Spartalizumab Plus Dabrafenib/Trametinib Impresses in BRAF+ Melanoma With Poor Prognosis

A triplet combining the PD-1 inhibitor spartalizumab with dabrafenib and trametinib led to a 12-month overall survival rate of 86.1% for patients with previously untreated advanced BRAF V600–mutant melanoma.

Georgina V. Long, BSc, PhD, MBBS, FRACP

A triplet combining the PD-1 inhibitor spartalizumab with dabrafenib (Tafinlar) and trametinib (Mekinist) led to a 12-month overall survival (OS) rate of 86.1% for patients with previously untreated advanced BRAF V600—mutant melanoma, according to pooled findings from the phase III COMBI-i trial presented during the 16th International Congress of the Society for Melanoma Research.1

Furthermore, the 3-drug regimen showed promising efficacy in patients with elevated lactate dehydrogenase (LDH) levels and stage IV M1c disease—populations that generally have poor outcomes.

“With that combination, we saw that everybody had some tumor reduction—which was incredible,” study co-author Georgina V. Long, MBBS, PhD, co-medical director of the Melanoma Institute Australia (MIA) and chair of Melanoma Medical Oncology and Translational Research at MIA and Royal North Shore Hospital, stated in an interview with OncLive. “That does give us the idea that this triplet could be used in patients who have the poorest of poor prognosis, particularly when we saw that no one actually progressed, everyone had some tumor reduction or at least stable disease, and a very good response rate.”

Results from previous trials showed that adding spartalizumab to treatment with the BRAF inhibitor dabrafenib and the MEK inhibitor trametinib led to improved objective response rates (ORRs) compared with the doublet alone.2

In the ongoing COMBI-i trial (NCT02967692), investigators are evaluating 400 mg of spartalizumab administered every 4 weeks plus 150 mg of twice-daily dabrafenib and 2 mg of daily trametinib in patients with unresectable or metastatic BRAF V600—mutant melanoma. Treatment is continued until disease progression, death, unacceptable toxicity, loss to follow-up, or withdrawal of consent.

Part 1 of the phase III trial is a safety run-in phase, and part 2 is a biomarker cohort. The median follow-up was 19.9 months (range, 16.5-25.1), and treatment was ongoing in 36% of patients (n = 13).

Pooled baseline characteristics from part 1 and part 2 showed that the median age was 55 years (range, 23-76), 61% of patients were male, and 92% of patients were white. Most (69%) patients had an ECOG performance status of 0, and 56% of patients had ≥3 disease sites.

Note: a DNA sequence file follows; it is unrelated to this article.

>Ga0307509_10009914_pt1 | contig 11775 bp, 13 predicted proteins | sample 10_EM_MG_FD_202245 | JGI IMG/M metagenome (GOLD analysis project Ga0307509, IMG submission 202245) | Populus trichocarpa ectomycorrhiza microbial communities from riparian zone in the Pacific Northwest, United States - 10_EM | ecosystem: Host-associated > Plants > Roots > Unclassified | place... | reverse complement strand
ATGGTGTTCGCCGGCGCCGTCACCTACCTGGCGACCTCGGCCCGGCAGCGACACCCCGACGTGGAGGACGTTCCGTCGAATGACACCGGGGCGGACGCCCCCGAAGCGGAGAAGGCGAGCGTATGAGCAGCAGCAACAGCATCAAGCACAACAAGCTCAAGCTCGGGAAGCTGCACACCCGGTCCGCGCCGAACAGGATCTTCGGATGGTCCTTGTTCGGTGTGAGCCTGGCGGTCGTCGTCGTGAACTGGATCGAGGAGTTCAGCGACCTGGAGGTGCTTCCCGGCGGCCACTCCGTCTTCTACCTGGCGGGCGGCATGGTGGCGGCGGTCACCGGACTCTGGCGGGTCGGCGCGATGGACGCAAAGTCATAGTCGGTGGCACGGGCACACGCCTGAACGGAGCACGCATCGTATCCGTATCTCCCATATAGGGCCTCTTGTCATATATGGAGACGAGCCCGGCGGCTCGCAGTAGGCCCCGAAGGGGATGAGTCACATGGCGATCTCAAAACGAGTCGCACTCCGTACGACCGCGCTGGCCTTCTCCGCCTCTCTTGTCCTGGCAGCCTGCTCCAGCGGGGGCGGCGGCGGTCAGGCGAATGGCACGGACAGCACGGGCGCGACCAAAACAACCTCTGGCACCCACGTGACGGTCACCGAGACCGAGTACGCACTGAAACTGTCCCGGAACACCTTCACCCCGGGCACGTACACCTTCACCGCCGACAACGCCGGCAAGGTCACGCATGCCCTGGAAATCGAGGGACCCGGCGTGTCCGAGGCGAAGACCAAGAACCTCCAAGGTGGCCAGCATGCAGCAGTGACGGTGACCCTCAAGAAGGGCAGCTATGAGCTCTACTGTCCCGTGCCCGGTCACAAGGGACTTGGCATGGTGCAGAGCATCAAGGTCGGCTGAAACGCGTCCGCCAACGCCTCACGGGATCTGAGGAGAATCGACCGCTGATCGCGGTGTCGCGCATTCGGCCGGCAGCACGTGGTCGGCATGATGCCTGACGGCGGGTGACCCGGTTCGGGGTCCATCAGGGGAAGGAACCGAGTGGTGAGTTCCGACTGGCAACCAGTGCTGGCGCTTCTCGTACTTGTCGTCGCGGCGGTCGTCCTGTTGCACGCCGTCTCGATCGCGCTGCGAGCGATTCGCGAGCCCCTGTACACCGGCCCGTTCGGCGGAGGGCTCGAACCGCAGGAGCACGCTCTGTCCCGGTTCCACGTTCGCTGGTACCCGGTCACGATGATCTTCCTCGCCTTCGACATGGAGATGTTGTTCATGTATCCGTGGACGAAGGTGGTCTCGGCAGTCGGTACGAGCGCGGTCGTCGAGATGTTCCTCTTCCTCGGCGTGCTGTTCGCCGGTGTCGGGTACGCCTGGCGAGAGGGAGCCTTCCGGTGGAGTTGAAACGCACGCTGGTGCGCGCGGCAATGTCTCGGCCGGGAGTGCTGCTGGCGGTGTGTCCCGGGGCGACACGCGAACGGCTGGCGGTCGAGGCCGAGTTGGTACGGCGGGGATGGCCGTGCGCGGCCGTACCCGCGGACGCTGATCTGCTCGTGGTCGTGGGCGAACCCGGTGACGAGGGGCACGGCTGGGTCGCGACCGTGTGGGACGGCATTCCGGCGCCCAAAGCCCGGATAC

In data presented at the 2019 ASCO Annual Meeting, the triplet was associated with an ORR of 78% by investigator assessment in the overall population and a complete response (CR) in 42% (15/36) at a median follow-up of 19.9 months.3 CR was ongoing in 10 of 15 patients. The median duration of response (DOR) was 20.7 months and the 12-month DOR rate was 80.3%. OS was not evaluable in results presented at the 2019 ASCO Annual Meeting.

The updated findings presented at SMR, which include the 86.1% (95% CI, 70-94) 12-month OS rate, are from the total 36 patients (9 from part 1 and 27 from part 2), with a data cutoff of April 8, 2019. Overall, the 12-month PFS rate was 66.7% (95% CI, 49-80) and the 12-month DOR was 80.3% (59-91).

Among those with elevated LDH (n = 15), the 12-month DOR rate was 64.8% (95% CI, 25-87). At 12 months, the progression-free survival (PFS) rate was 33.3% (95% CI, 12-56) and the OS rate was 66.7% (95% CI, 37.5-85).

In patients with stage IV M1c disease (n = 20), the DOR rate was 67.7% (95% CI, 35-86.5) at 12 months, with a 12-month PFS rate of 50.0% (95% CI, 27-69) and an OS rate of 75.0% (95% CI, 50-89).

Moreover, investigators determined that patients with elevated circulating tumor DNA, low tumor mutational burden (TMB), high levels of immunosuppressive factors in tumor microenvironment (TME), and/or low T-cell—inflamed gene expression levels were more likely to experience a PFS event in the first 12 months (n = 5; 23%). In their poster, they noted that the predictive implications of linking TMB and T-cell–inflamed gene expression levels with other TME markers require further validation.

Updated safety findings showed that all patients experienced ≥1 any-grade adverse event (AE), the most common being pyrexia (n = 32), cough (n = 18), arthralgia (n = 18), rash (n = 17), chills (n = 17), and fatigue (n = 16). Six patients experienced grade ≥3 pyrexia, and treatment-related serious AEs occurred in 36% (n = 13) of patients. There were no treatment-related deaths.


  1. Dummer R, et al. Spartalizumab (S) + dabrafenib (D) + trametinib (T) in first-line treatment (tx) of BRAF V600-mutant melanoma: clinical outcomes and biomarker analyses from COMBI-1 parts 1 and 2. Presented at: 16th International Congress of the Society for Melanoma Research; November 20-23, 2019; Salt Lake City, UT.
  2. Long GV, Weber JS, Infante JR, et al. Overall survival and durable responses in patients with BRAF V600-mutant metastatic melanoma receiving dabrafenib combined with trametinib. J Clin Oncol. 2016;34:871-878. doi: 10.1200/JCO.2015.62.9345.
  3. Long GV, Lebbe C, Atkinson V, et al. The anti—PD-1 antibody spartalizumab (S) in combination with dabrafenib (D) and trametinib (T) in previously untreated patients (pts) with advanced BRAF V600–mutant melanoma: updated efficacy and safety from parts 1 and 2 of COMBI-i. J Clin Oncol. 2019;37(suppl; abstr 9531). doi: 10.1200/JCO.2019.37.15_suppl.9531.

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